10 Ways To Secure Your Windows PC
Is your Windows computer safe? You’d be surprised how many people who aren’t tech-savvy don’t realize they’re leaving gaping holes in their systems that make them vulnerable to hacking. Here are 10 essential security measures you can put in place to protect your machine and all the information on it, whether you own your own PC or share one with others. Even if you don’t think you have anything worth stealing, it pays to take precautions. After all, the best way to secure your computer is to never let anyone else get their hands on it!
1) Use Two-Step Verification
Once you’ve set up your account, use two-step verification to add an extra layer of protection. This adds a code sent via text or generated by an authenticator app onto your login attempt in addition to your username and password. If a hacker gets access to your password, it won’t be able to log in unless he or she also has access to that second factor.
Set it up by going to your account settings page, clicking Manage two-factor authentication and following any steps to verify your phone number or email. You’ll need to enter a special code that changes every 30 seconds every time you log in. Make sure you have your phone with you whenever you sign in for an extra layer of protection.
Use an authenticator app instead of a text message for added security. Google has its own or you can choose from other apps such as Authy or Duo Mobile .
2) Limit Access to Apps and Websites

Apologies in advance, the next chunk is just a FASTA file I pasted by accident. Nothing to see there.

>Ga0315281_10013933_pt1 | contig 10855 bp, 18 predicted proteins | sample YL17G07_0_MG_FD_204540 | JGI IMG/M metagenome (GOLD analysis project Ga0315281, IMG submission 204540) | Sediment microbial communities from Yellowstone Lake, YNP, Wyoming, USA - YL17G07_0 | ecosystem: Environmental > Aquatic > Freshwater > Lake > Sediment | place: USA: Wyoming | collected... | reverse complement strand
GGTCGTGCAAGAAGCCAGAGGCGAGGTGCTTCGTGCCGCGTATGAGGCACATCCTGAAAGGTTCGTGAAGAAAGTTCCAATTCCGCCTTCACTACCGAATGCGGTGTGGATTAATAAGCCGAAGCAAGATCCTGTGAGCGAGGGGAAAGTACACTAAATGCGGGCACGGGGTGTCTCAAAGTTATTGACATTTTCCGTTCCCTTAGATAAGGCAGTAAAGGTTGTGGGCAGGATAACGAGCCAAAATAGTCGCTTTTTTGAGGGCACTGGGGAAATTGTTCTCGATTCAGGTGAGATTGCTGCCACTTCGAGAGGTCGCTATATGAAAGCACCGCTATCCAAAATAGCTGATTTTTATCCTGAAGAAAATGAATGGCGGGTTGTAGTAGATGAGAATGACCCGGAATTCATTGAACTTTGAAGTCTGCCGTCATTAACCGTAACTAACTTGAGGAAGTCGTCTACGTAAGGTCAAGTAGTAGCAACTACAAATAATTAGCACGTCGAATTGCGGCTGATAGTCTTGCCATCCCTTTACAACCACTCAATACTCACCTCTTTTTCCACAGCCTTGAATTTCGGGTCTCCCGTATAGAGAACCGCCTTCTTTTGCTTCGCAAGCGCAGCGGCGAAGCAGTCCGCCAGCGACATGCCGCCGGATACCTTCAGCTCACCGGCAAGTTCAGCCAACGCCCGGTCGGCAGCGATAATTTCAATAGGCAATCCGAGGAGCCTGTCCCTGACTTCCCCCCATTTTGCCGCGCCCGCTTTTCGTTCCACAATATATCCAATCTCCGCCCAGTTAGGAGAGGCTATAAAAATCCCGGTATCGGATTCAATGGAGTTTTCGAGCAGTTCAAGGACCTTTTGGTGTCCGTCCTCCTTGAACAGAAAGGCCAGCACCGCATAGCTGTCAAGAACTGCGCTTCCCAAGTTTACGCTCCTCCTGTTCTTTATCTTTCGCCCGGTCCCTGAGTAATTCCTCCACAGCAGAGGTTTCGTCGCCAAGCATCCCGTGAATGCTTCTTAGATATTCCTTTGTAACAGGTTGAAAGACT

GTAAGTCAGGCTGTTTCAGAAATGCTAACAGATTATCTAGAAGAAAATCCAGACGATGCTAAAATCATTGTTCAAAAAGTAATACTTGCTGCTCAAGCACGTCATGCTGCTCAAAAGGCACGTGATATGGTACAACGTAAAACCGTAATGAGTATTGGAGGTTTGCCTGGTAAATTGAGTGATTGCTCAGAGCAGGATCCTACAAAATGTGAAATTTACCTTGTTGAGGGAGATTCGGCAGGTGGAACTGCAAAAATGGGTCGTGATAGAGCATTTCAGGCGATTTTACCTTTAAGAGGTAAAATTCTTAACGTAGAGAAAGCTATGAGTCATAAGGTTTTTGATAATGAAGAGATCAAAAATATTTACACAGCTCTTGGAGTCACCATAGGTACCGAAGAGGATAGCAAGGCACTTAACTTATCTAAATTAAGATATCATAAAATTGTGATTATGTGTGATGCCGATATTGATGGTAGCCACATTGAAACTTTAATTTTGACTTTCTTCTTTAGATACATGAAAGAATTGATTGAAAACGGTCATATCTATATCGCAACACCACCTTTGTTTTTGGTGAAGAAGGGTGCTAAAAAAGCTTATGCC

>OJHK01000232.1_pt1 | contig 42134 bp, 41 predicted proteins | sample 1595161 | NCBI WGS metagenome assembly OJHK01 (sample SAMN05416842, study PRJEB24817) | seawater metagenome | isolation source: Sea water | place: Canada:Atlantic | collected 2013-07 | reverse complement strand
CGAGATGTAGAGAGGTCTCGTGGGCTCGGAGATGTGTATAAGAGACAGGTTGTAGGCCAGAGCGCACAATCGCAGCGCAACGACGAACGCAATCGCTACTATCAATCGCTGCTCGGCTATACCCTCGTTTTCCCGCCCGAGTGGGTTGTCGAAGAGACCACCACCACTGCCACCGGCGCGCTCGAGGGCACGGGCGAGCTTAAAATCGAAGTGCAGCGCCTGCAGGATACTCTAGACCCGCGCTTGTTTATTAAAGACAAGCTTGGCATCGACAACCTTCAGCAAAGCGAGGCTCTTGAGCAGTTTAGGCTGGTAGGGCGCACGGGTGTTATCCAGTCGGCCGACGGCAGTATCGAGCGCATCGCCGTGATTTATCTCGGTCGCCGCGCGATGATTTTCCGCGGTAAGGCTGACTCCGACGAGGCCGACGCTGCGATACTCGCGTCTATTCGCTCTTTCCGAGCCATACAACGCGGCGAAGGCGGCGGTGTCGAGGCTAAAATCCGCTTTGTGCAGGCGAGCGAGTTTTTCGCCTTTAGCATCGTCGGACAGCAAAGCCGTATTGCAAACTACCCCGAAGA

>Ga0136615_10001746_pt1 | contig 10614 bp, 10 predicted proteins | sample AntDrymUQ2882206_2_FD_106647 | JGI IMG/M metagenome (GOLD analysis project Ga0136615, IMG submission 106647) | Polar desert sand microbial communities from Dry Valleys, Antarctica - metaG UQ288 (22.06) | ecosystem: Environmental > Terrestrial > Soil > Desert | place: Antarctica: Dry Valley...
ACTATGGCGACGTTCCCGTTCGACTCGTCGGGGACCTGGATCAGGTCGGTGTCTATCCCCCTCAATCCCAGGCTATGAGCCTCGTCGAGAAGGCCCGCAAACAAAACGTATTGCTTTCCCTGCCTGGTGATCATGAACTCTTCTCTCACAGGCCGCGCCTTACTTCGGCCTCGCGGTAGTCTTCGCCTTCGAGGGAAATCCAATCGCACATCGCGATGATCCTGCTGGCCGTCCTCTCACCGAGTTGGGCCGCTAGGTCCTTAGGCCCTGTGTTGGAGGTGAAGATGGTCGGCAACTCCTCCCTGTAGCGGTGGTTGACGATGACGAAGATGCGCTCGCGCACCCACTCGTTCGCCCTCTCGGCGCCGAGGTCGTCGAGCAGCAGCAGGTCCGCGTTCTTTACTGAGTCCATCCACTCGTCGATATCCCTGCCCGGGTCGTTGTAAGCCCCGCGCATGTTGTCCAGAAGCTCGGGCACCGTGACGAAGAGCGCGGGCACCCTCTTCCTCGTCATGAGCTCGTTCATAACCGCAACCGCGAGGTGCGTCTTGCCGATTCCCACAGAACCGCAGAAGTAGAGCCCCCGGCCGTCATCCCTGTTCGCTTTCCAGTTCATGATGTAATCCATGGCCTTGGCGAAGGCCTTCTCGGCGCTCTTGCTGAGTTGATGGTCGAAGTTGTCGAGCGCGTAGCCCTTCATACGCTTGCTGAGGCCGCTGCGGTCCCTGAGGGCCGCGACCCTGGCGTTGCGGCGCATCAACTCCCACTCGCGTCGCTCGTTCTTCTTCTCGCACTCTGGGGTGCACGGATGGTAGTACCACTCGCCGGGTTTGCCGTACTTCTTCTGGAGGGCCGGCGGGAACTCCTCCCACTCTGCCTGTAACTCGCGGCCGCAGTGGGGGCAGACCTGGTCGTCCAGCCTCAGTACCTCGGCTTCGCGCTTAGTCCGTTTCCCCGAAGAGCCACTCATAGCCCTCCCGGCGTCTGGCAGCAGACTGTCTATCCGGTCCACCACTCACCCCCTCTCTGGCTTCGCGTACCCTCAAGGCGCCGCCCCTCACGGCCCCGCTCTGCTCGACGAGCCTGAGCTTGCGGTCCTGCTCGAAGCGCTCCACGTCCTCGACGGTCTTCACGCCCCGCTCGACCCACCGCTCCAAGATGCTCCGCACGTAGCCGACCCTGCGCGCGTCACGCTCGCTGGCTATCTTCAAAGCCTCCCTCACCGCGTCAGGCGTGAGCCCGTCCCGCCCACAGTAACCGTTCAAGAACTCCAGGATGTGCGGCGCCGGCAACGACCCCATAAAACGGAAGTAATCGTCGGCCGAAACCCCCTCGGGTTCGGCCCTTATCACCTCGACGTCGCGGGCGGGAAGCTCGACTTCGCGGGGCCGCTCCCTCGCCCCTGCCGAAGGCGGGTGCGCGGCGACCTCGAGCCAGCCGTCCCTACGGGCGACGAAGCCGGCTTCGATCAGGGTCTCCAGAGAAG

Allowing apps and websites access to your data is convenient, but it can also make you vulnerable to hackers. Be sure to limit access for apps that you don’t need, and make sure your operating system has all of its security updates. Additionally, encrypting your hard drive will keep unauthorized people from accessing your personal files if they do hack into your computer. You can encrypt it on both Mac and Windows computers by using FileVault in OS X or BitLocker in Windows.
Also, be sure to log out of apps and close your web browser when you’re done using them. This prevents people from accessing your data if they access your computer after you’ve left it unattended. Also, don’t just select Remember Me when logging into apps and websites; instead, set a complex password for each one so that others can’t easily break into them later.
3) Encrypt Data on Disk
Encrypting your data on disk is a must. This helps keep prying eyes from finding and stealing your private files even if they get their hands on your computer. With BitLocker, a feature of Ultimate and Enterprise editions of Windows Vista/7, you can encrypt an entire volume (which can be an internal hard drive or external USB flash drive). An alternative is to encrypt only specific folders.
You’ll need to create a recovery key that you can use if something happens to your encrypted hard disk so that you can decrypt your data. Then, to take full advantage of BitLocker’s security features, you should turn off all auto-run programs such as iTunes and QuickTime. BitLocker won’t encrypt files in any of these auto-run directories automatically when it turns on encryption. You’ll have to manually add them.
4) Set a Password for Sleep and Hibernate
By setting a password for sleep and hibernate, you can make sure that only authorized users can get into your computer in those states. If you’re using a laptop, there is always a chance that someone could steal it from your home or workplace. The best way to prevent someone from accessing your private information is to keep them out of your computer. Set a password for sleep and hibernate to protect yourself against someone stealing your laptop while you’re away.